Definitely author/illustrator. Although the next three books I’m contracted on I’m only the illustrator.

I love cats and I was immediately intrigued by your blue, grey ethereal cat. Who/what was your inspiration for the ghost cat?

I suppose I wanted a cat that was sparse in details, maybe more specter than actual cat. And I wanted a face with unreadable emotions. The colors I chose for it just struck me as right.

You've captured that little flicker one occasionally sees at the corner of your eye, that's never quite there. How is Ghost Cat different from your other author/illustrated picture books I Love You More Than the Smell of Swamp Gas (2017), Puddles (2016), and Bunnies (2015)?

Well, for one, it is not a funny book. And there are no monsters. This book started out to be a fun story about a ghost cat in a kid’s house, but it turned into what I hope is a moving and touching and sweet and hopeful story.

It definitely succeeded in being just that! What/who is your greatest source of inspiration? (as a child or now as a writer or illustrator.)

As an illustrator there are so may illustrators that fueled me. From Arthur Rackham to Mercer Mayer, Maurice Sendak, Brad Holland, etc. But I think my greatest influence as an illustrator is Walt Kelly and the Pogo series. Actually, he was a great influence for me as a writer, too. As a kid I did not always understand some of his story or dialogue till rereading things as an adult, I was/am still mesmerized by the language he used.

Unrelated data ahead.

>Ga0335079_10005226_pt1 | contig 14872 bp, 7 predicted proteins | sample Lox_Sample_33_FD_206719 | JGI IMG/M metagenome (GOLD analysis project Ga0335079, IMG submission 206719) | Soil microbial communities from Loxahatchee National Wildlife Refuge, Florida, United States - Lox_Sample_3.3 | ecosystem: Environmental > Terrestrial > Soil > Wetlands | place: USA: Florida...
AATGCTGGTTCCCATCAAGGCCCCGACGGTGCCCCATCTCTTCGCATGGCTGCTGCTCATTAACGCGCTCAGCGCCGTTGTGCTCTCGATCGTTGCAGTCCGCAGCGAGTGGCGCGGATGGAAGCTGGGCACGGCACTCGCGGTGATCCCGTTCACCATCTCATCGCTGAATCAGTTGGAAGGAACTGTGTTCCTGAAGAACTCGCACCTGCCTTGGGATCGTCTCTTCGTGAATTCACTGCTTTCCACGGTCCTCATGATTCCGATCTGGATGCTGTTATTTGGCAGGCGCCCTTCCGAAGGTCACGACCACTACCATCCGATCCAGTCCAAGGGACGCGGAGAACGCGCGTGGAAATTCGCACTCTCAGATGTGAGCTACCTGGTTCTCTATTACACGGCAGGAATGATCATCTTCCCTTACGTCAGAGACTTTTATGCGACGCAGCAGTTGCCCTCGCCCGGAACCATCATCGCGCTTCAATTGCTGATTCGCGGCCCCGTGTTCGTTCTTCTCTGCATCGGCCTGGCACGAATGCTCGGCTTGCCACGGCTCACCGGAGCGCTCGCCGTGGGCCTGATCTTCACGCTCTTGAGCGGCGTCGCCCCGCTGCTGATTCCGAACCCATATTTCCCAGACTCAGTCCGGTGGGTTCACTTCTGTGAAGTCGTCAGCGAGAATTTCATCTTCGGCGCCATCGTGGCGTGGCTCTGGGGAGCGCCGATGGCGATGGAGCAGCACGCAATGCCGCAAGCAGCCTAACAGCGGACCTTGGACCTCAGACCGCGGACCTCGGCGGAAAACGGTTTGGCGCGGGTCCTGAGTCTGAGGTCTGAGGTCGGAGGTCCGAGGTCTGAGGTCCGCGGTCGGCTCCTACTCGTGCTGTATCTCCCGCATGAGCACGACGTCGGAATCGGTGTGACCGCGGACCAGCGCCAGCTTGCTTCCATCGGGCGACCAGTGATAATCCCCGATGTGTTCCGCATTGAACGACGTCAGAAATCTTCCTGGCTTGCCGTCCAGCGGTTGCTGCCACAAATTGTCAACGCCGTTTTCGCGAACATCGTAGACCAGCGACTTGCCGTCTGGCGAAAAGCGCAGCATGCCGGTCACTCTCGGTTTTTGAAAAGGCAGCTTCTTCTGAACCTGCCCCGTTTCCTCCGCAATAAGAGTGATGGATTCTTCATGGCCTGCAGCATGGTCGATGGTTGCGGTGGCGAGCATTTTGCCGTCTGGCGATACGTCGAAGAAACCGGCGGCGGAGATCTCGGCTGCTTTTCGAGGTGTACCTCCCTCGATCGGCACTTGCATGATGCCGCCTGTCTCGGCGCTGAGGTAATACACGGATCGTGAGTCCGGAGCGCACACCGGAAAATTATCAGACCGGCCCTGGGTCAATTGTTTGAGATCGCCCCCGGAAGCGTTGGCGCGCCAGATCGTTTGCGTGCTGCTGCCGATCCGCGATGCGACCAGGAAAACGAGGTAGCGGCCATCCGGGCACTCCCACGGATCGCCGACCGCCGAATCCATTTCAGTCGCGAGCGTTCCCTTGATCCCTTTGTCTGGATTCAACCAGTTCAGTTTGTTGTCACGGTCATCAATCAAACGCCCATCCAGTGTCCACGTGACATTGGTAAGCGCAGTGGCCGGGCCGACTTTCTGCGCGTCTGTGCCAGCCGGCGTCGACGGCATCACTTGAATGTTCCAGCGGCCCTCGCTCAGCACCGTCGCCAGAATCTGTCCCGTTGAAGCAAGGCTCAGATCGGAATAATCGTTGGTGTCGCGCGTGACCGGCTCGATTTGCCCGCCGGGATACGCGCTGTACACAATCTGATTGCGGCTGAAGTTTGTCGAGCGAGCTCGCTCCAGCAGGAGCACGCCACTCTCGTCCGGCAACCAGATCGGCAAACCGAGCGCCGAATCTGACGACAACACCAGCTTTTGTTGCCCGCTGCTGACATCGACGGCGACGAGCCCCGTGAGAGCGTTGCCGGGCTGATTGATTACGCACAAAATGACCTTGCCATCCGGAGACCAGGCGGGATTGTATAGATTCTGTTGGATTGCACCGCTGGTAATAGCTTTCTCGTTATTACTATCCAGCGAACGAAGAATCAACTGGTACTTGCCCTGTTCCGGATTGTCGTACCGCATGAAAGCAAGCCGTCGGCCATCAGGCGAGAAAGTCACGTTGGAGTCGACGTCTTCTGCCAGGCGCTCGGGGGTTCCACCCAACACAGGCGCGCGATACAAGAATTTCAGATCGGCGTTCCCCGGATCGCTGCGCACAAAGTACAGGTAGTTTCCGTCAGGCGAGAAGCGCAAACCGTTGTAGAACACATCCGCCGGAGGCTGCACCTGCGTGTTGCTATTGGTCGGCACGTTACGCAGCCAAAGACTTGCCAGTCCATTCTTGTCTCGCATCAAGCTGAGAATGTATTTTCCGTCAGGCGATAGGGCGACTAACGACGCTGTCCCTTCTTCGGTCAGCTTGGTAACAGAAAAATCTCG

What an excellent writer he was to be able to mean something to both kids and adults. What's something you want your readers to know about Ghost Cat?

I want people to know that it is not a sad story. It is a happy and hopeful story.

I agree with you; it is hopeful and full of heart. Many illustrators leave treasures or weave their own story (or elements) throughout the illustrations. Did you do this in Ghost Cat? Could you share one or more with us?

I have in other books, but I did not in Ghost Cat. In retrospect, I should have. I know exactly what I would have done and where. And no, I’m not sharing.

Aww, oh well. If you could share one thing with your younger self and/or kids today what would that be?

Try harder. Things are not out of reach.

Any projects you are working on now that you can share a tidbit with us?

My next three books are illustrating stories by other authors. There is a two chapter-book deal with Dori Hilstead Butler, and a picture book with Liz Garton Scanlon. I’m excited about all of them!

I'll be watching for these. Is there anything about writing, illustrating, or publishing you know now that you wished you had known when you started? Or are glad that you did not know?

I wish I understood at the beginning how book creation is not an overnight thing. Having dashed expectations was sobering and sometimes discouraging. For a long time. Building up a resistance to rejection is incredibly important.

What is your favorite animal? Or maybe a current animal you are enamored with. Why?

All corvids: Crows, jays, magpies, ravens. There is so much story tied to them in virtually every part of the world. And they are incredibly smart. Crows and ravens have even been found to have a sense of humor.

Thank you, Kevan for stopping by and sharing with us. It was truly wonderful to chat with you.

Be sure to stop back by on Friday for the Perfect Picture Book Post #PPBF on Ghost Cat.

To find out more about Kevan Atteberry, or get in touch with him:

Maria Marshall

 Photograph © A. Marshall